City faces rental housing shortage
According to real estate statistics, Mobridge is facing a housing shortage that is particularly affecting those with middle income. With what little housing available currently located in subsidized units, some are wondering if the shortage is keeping good jobs away.
“Right now, “ said Overseth. “Lack of rental property is the number one issue preventing people from coming to town.”
Overseth said the housing market has been strong this year, with just under 15 homes on the market. Prevailing low interest rates have been good for potential homebuyers, he said, but most people looking at moving to Mobridge don’t want to buy a house just yet.
“Most people that call me want to rent a house for a year before they move here permanently,” said Overseth. “They want to see if Mobridge is a fit before they lock into a 20-year mortgage.”
Overseth said he receives around seven to 10 calls a week from those with entry-level positions but often has to turn them away. He fears they find work elsewhere.
The problem has become enough of an issue to grab the attention of the city council. Mayor Jamie Dietterle said the city is looking into possible solutions.
“We’ve discussed housing issues in Mobridge,” said Dietterle. “It’s become a concern and we’re looking at our options.”
Mobridge was largely sheltered from the housing boom and bust experienced by larger, more urban areas. The insulation left Mobridge in a slightly different position than the rest of the country. Mobridge, unlike many areas in the rest of the country, is a sellers market.
Peg Dixon of the Mobridge Housing Authority said housing and industry have reached equilibrium. Middle and upper income and low income families are all equally challenged by the unavailability of housing. But those who are most affected are those who do not have the means to build.
“Housing has proved to be hard to find at any level of income,” said Dixon. “But rentals are almost non-existent.”
She said there are less than three apartments currently available for rent on the market. All available units are located in the Brown Palace. The Brown Palace is a Housing and Urban Development Section 8 qualified property and is exclusively available to those with limited or no income. She said while there has been an effort to increase housing for those with limited or no income, any improvement has been quickly overtaken by demand.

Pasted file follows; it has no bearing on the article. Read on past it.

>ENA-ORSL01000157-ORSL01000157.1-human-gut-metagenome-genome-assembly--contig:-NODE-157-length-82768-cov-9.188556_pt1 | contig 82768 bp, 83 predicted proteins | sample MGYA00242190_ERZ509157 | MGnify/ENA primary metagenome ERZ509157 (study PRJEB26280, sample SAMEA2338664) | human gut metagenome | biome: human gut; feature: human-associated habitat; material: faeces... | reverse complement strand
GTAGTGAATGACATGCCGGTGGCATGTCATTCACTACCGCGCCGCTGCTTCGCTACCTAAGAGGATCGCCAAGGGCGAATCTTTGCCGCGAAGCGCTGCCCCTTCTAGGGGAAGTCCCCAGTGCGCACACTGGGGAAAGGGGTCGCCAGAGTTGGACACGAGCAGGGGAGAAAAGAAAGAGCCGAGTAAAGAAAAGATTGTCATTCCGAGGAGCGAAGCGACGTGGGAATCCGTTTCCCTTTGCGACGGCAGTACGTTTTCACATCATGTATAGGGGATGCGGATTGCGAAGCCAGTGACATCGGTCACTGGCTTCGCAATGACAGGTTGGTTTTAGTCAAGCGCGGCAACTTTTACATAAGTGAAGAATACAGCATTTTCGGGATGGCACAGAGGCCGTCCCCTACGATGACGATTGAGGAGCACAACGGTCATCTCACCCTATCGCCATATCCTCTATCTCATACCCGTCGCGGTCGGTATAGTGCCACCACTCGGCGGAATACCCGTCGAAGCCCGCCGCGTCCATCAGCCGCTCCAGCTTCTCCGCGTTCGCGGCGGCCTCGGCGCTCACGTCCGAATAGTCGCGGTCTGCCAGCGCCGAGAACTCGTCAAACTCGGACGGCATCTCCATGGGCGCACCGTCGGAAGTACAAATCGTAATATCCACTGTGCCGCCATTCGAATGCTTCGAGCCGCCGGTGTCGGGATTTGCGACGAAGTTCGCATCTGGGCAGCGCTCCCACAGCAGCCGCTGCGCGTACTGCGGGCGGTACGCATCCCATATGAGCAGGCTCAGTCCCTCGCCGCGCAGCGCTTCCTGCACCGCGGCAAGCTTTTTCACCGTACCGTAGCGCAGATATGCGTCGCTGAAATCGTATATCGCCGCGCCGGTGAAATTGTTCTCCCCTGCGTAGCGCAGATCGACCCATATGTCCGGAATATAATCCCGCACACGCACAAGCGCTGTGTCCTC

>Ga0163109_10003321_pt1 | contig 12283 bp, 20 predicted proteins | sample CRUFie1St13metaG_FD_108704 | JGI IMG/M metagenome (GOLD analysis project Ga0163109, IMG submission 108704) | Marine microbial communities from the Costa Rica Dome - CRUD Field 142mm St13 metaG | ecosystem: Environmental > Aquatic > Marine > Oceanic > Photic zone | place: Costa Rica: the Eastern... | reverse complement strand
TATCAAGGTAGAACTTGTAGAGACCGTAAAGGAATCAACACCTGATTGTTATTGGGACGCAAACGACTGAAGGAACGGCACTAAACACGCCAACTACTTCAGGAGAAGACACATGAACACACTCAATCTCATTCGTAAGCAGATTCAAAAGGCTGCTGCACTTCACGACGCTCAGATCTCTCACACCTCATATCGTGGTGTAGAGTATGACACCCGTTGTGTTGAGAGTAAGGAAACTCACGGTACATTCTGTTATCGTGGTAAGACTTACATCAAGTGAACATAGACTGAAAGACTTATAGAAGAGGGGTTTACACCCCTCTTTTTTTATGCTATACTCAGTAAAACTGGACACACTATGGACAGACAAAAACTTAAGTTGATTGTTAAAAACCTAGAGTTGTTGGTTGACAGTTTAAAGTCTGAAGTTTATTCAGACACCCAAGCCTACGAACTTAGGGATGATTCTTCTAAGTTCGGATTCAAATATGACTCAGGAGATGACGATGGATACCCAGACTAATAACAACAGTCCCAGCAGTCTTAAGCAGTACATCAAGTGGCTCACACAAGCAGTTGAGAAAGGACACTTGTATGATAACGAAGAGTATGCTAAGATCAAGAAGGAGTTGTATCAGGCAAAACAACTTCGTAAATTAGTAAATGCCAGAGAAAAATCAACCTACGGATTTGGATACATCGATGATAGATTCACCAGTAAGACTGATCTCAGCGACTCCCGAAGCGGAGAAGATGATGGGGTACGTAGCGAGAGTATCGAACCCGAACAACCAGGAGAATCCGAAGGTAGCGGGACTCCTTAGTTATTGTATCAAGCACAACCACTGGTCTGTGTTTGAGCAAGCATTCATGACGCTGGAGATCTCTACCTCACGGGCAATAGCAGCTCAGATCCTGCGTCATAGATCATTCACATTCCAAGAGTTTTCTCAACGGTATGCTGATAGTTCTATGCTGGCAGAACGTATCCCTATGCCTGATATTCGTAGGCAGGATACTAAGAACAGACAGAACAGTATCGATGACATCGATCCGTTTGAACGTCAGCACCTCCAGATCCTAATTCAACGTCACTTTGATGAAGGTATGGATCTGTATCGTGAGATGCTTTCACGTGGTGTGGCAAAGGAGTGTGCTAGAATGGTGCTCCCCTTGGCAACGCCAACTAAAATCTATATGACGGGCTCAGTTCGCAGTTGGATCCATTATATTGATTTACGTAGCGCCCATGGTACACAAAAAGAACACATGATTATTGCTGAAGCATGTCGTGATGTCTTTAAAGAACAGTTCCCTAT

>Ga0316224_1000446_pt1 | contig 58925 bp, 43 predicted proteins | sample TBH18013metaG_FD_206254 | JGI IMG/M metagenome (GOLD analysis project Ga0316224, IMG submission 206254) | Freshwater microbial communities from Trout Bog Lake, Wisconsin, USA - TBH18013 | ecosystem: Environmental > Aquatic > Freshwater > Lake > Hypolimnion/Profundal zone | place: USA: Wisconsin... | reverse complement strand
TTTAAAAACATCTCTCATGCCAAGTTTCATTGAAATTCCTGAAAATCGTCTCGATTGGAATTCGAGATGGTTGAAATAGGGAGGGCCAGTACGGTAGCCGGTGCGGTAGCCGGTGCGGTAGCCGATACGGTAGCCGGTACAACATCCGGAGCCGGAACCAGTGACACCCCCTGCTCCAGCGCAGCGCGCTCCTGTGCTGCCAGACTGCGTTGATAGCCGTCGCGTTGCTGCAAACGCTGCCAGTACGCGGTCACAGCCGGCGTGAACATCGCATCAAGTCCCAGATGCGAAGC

Recently, a series of duplexes and four-plexes was built at the cross-section of 14 Street West and Third Avenue West. These units are income based but not income limited and are geared towards middle-income renters or owners. Dixon said the 12 units were filled quickly and soon developed a waiting list of nearly 20 people. According to her, this is typical for Mobridge and potential renters of subsidized housing shouldn’t expect a unit to open up any time soon.
“Tenants usually have to wait a couple years to get into these units,” said Dixon.
Much like the rest of Mobridge, those who typically look for units like the duplexes and four-plexes plan to live in the units for extended periods of time because of the rent controls. She said one unit has become available recently, but only after the resident passed away.
Some have blamed the lack of availability of housing on public sector involvement. They say that subsidized hosing makes it impossible for the private sector to compete. Landlords like Terry Schlenker say subsidized housing forces out private sector investments.
“If the government would stay out of housing completely, everybody would be on a level playing field,” said Schlenker. “For us it’s not like the other places where they don’t pay taxes and receive grants to build.”
The bulk of rental units in Mobridge are subsidized, or income based. According to the Mobridge Housing Authority, a privately owned apartment typically runs more than $150 each month more than a subsidized unit because of differing tax rates. But even with the tax-free status, said Dixon, the units sometimes barely break even, and sometimes take a loss.
“It’s definitely not a money makers,” said Dixon. “And we serve two different types of renters. The type of person who qualifies for a subsidized building typically can’t afford a privately owned unit anyways.”
Gene Cox is on the city council and said there’s not much the public sector can do. Homes Are Possible Inc, is a federally backed home grant loan association. They recently built four homes in Mobridge on donated land. Two remain unsold and after completion, all four homes appraised for less than the cost to build.
He said this depressed market is the real issue behind housing constraints and not competition between the private and public sectors.
“If I was an investor looking to buy a home, I would look at those homes appraisal values and think twice about building,” said Cox.
Land Lord Roy Hoff lays the depressed market at the feet of recently limited industrial growth.
“We need an economic bump in our economy,” said Hoff. “Building costs are too high to receive a decent return on investment. That’s the real reason why the private sector isn’t building. Until we see some more industry in town, we won’t have more housing.”
– Stuart Hughes –